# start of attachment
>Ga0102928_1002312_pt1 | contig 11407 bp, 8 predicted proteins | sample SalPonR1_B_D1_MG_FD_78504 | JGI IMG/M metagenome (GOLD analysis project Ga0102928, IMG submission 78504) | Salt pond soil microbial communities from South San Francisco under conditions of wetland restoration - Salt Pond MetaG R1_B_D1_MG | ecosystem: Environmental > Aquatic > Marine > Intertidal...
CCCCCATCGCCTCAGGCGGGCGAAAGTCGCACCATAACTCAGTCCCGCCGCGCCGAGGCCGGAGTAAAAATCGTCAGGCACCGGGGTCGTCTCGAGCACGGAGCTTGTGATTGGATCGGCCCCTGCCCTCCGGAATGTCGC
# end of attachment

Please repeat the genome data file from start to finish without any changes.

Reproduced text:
>Ga0102928_1002312_pt1 | contig 11407 bp, 8 predicted proteins | sample SalPonR1_B_D1_MG_FD_78504 | JGI IMG/M metagenome (GOLD analysis project Ga0102928, IMG submission 78504) | Salt pond soil microbial communities from South San Francisco under conditions of wetland restoration - Salt Pond MetaG R1_B_D1_MG | ecosystem: Environmental > Aquatic > Marine > Intertidal...
CCCCCATCGCCTCAGGCGGGCGAAAGTCGCACCATAACTCAGTCCCGCCGCGCCGAGGCCGGAGTAAAAATCGTCAGGCACCGGGGTCGTCTCGAGCACGGAGCTTGTGATTGGATCGGCCCCTGCCCTCCGGAATGTCGC